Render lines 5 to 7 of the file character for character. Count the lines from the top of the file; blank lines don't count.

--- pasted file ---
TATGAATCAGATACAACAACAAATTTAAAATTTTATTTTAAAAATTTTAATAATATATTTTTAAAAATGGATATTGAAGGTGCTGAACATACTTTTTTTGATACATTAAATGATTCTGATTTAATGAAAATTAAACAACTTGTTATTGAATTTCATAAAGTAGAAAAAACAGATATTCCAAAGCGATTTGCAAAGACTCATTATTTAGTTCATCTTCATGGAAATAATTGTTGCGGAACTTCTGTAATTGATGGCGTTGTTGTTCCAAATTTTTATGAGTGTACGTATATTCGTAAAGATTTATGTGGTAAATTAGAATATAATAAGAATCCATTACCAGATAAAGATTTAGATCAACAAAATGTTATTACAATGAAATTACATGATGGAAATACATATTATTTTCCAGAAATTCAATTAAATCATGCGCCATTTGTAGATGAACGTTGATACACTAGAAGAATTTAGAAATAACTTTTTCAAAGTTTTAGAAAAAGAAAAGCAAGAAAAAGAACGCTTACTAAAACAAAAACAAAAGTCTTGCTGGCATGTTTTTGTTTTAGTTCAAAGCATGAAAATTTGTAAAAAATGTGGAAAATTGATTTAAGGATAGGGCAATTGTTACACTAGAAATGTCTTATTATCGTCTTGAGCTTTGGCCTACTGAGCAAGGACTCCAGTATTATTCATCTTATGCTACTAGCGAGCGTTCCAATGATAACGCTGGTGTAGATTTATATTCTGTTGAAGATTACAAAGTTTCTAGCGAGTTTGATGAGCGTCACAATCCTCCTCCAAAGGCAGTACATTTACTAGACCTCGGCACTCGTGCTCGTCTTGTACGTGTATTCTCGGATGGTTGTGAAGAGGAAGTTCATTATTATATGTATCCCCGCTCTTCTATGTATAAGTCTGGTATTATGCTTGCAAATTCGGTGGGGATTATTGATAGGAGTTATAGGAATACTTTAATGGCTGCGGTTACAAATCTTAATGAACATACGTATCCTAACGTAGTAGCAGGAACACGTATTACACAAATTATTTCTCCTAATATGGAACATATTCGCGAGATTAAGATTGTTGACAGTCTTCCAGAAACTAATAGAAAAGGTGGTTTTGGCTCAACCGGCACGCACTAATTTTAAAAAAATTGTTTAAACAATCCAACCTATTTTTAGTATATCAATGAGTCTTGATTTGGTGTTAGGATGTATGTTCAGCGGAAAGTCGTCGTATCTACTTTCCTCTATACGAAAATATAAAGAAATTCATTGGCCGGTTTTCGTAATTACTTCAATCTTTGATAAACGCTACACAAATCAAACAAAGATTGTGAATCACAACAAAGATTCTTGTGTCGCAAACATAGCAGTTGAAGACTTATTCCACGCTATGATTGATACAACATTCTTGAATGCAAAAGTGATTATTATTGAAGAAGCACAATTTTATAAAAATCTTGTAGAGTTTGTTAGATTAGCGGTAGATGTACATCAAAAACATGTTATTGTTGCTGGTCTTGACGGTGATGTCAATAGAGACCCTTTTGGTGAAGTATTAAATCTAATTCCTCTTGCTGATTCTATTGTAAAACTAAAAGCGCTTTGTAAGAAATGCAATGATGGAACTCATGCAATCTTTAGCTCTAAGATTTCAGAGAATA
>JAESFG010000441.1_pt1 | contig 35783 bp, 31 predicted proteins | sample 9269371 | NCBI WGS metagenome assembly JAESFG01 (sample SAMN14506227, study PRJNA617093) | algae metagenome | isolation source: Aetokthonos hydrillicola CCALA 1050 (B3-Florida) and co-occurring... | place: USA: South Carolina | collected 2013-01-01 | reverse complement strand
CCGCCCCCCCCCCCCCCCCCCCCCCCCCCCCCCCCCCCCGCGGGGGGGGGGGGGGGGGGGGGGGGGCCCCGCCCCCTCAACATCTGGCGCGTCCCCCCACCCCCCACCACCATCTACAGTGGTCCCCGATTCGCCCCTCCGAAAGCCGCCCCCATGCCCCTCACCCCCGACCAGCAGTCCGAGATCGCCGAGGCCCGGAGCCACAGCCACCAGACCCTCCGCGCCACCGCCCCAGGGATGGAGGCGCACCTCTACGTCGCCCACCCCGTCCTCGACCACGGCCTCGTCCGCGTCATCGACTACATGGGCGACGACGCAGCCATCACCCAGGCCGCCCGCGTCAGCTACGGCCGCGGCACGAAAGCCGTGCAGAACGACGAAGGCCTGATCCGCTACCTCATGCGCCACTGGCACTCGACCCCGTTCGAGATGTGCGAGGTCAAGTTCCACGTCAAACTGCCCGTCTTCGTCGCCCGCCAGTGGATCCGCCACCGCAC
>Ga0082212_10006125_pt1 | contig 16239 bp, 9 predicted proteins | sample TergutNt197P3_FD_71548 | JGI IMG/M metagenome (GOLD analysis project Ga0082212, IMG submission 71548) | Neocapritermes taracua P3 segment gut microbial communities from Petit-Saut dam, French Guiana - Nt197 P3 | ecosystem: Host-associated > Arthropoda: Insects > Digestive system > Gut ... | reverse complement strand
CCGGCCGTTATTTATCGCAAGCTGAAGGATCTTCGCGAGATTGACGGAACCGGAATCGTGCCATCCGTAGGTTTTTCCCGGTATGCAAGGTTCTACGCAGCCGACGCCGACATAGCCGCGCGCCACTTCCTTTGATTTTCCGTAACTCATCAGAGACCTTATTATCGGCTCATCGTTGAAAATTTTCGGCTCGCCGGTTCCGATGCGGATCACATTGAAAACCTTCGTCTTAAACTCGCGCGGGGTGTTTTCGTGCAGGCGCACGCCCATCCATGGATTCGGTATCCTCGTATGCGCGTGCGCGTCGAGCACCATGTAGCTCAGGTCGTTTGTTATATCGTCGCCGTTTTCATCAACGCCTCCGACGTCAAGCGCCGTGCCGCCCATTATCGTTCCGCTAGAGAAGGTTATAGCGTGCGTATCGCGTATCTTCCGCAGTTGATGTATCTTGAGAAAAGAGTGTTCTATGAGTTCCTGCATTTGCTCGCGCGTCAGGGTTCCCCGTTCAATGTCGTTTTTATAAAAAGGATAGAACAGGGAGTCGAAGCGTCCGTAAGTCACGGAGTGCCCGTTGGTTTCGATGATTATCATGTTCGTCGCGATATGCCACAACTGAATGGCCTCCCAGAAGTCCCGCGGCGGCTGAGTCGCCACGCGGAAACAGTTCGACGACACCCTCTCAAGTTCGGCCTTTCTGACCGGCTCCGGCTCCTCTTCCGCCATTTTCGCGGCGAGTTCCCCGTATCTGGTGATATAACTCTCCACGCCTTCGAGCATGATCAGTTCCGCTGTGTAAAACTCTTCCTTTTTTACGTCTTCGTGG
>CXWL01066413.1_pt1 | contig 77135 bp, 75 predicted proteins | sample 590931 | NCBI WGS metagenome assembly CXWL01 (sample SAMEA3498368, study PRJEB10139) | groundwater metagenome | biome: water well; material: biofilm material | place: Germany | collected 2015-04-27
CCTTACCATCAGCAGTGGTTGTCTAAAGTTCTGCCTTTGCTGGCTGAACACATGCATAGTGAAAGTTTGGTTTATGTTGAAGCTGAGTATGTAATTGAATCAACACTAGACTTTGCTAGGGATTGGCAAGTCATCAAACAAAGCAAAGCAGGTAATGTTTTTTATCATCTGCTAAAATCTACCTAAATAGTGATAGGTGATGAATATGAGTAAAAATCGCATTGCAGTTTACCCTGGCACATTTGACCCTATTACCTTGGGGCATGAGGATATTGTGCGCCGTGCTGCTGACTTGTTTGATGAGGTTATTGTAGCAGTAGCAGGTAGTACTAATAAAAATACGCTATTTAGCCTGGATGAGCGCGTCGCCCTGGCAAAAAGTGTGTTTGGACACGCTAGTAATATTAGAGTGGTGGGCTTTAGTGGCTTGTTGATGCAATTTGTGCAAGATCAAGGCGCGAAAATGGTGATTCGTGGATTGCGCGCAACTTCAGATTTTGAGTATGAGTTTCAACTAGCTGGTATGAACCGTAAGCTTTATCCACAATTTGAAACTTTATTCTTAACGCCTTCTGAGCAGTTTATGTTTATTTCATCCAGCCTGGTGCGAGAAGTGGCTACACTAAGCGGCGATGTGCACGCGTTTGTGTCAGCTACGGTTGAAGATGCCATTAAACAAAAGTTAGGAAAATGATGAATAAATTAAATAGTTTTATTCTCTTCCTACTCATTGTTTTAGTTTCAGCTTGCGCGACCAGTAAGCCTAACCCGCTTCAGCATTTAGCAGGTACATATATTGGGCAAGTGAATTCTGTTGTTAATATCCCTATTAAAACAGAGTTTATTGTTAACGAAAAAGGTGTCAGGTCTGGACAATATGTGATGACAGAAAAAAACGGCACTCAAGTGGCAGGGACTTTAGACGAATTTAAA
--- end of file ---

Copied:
CCGGCCGTTATTTATCGCAAGCTGAAGGATCTTCGCGAGATTGACGGAACCGGAATCGTGCCATCCGTAGGTTTTTCCCGGTATGCAAGGTTCTACGCAGCCGACGCCGACATAGCCGCGCGCCACTTCCTTTGATTTTCCGTAACTCATCAGAGACCTTATTATCGGCTCATCGTTGAAAATTTTCGGCTCGCCGGTTCCGATGCGGATCACATTGAAAACCTTCGTCTTAAACTCGCGCGGGGTGTTTTCGTGCAGGCGCACGCCCATCCATGGATTCGGTATCCTCGTATGCGCGTGCGCGTCGAGCACCATGTAGCTCAGGTCGTTTGTTATATCGTCGCCGTTTTCATCAACGCCTCCGACGTCAAGCGCCGTGCCGCCCATTATCGTTCCGCTAGAGAAGGTTATAGCGTGCGTATCGCGTATCTTCCGCAGTTGATGTATCTTGAGAAAAGAGTGTTCTATGAGTTCCTGCATTTGCTCGCGCGTCAGGGTTCCCCGTTCAATGTCGTTTTTATAAAAAGGATAGAACAGGGAGTCGAAGCGTCCGTAAGTCACGGAGTGCCCGTTGGTTTCGATGATTATCATGTTCGTCGCGATATGCCACAACTGAATGGCCTCCCAGAAGTCCCGCGGCGGCTGAGTCGCCACGCGGAAACAGTTCGACGACACCCTCTCAAGTTCGGCCTTTCTGACCGGCTCCGGCTCCTCTTCCGCCATTTTCGCGGCGAGTTCCCCGTATCTGGTGATATAACTCTCCACGCCTTCGAGCATGATCAGTTCCGCTGTGTAAAACTCTTCCTTTTTTACGTCTTCGTGG
>CXWL01066413.1_pt1 | contig 77135 bp, 75 predicted proteins | sample 590931 | NCBI WGS metagenome assembly CXWL01 (sample SAMEA3498368, study PRJEB10139) | groundwater metagenome | biome: water well; material: biofilm material | place: Germany | collected 2015-04-27
CCTTACCATCAGCAGTGGTTGTCTAAAGTTCTGCCTTTGCTGGCTGAACACATGCATAGTGAAAGTTTGGTTTATGTTGAAGCTGAGTATGTAATTGAATCAACACTAGACTTTGCTAGGGATTGGCAAGTCATCAAACAAAGCAAAGCAGGTAATGTTTTTTATCATCTGCTAAAATCTACCTAAATAGTGATAGGTGATGAATATGAGTAAAAATCGCATTGCAGTTTACCCTGGCACATTTGACCCTATTACCTTGGGGCATGAGGATATTGTGCGCCGTGCTGCTGACTTGTTTGATGAGGTTATTGTAGCAGTAGCAGGTAGTACTAATAAAAATACGCTATTTAGCCTGGATGAGCGCGTCGCCCTGGCAAAAAGTGTGTTTGGACACGCTAGTAATATTAGAGTGGTGGGCTTTAGTGGCTTGTTGATGCAATTTGTGCAAGATCAAGGCGCGAAAATGGTGATTCGTGGATTGCGCGCAACTTCAGATTTTGAGTATGAGTTTCAACTAGCTGGTATGAACCGTAAGCTTTATCCACAATTTGAAACTTTATTCTTAACGCCTTCTGAGCAGTTTATGTTTATTTCATCCAGCCTGGTGCGAGAAGTGGCTACACTAAGCGGCGATGTGCACGCGTTTGTGTCAGCTACGGTTGAAGATGCCATTAAACAAAAGTTAGGAAAATGATGAATAAATTAAATAGTTTTATTCTCTTCCTACTCATTGTTTTAGTTTCAGCTTGCGCGACCAGTAAGCCTAACCCGCTTCAGCATTTAGCAGGTACATATATTGGGCAAGTGAATTCTGTTGTTAATATCCCTATTAAAACAGAGTTTATTGTTAACGAAAAAGGTGTCAGGTCTGGACAATATGTGATGACAGAAAAAAACGGCACTCAAGTGGCAGGGACTTTAGACGAATTTAAA